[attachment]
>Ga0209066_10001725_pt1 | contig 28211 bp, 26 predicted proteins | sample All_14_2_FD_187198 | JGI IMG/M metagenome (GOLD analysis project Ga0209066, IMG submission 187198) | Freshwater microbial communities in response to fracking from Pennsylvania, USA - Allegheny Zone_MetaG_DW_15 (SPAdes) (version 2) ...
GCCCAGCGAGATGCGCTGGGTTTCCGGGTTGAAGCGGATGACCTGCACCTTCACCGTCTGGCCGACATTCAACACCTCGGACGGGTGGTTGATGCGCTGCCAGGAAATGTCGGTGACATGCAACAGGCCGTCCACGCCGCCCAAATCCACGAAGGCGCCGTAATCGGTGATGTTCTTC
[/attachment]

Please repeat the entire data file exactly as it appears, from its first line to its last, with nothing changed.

>Ga0209066_10001725_pt1 | contig 28211 bp, 26 predicted proteins | sample All_14_2_FD_187198 | JGI IMG/M metagenome (GOLD analysis project Ga0209066, IMG submission 187198) | Freshwater microbial communities in response to fracking from Pennsylvania, USA - Allegheny Zone_MetaG_DW_15 (SPAdes) (version 2) ...
GCCCAGCGAGATGCGCTGGGTTTCCGGGTTGAAGCGGATGACCTGCACCTTCACCGTCTGGCCGACATTCAACACCTCGGACGGGTGGTTGATGCGCTGCCAGGAAATGTCGGTGACATGCAACAGGCCGTCCACGCCGCCCAAATCCACGAAGGCGCCGTAATCGGTGATGTTCTTC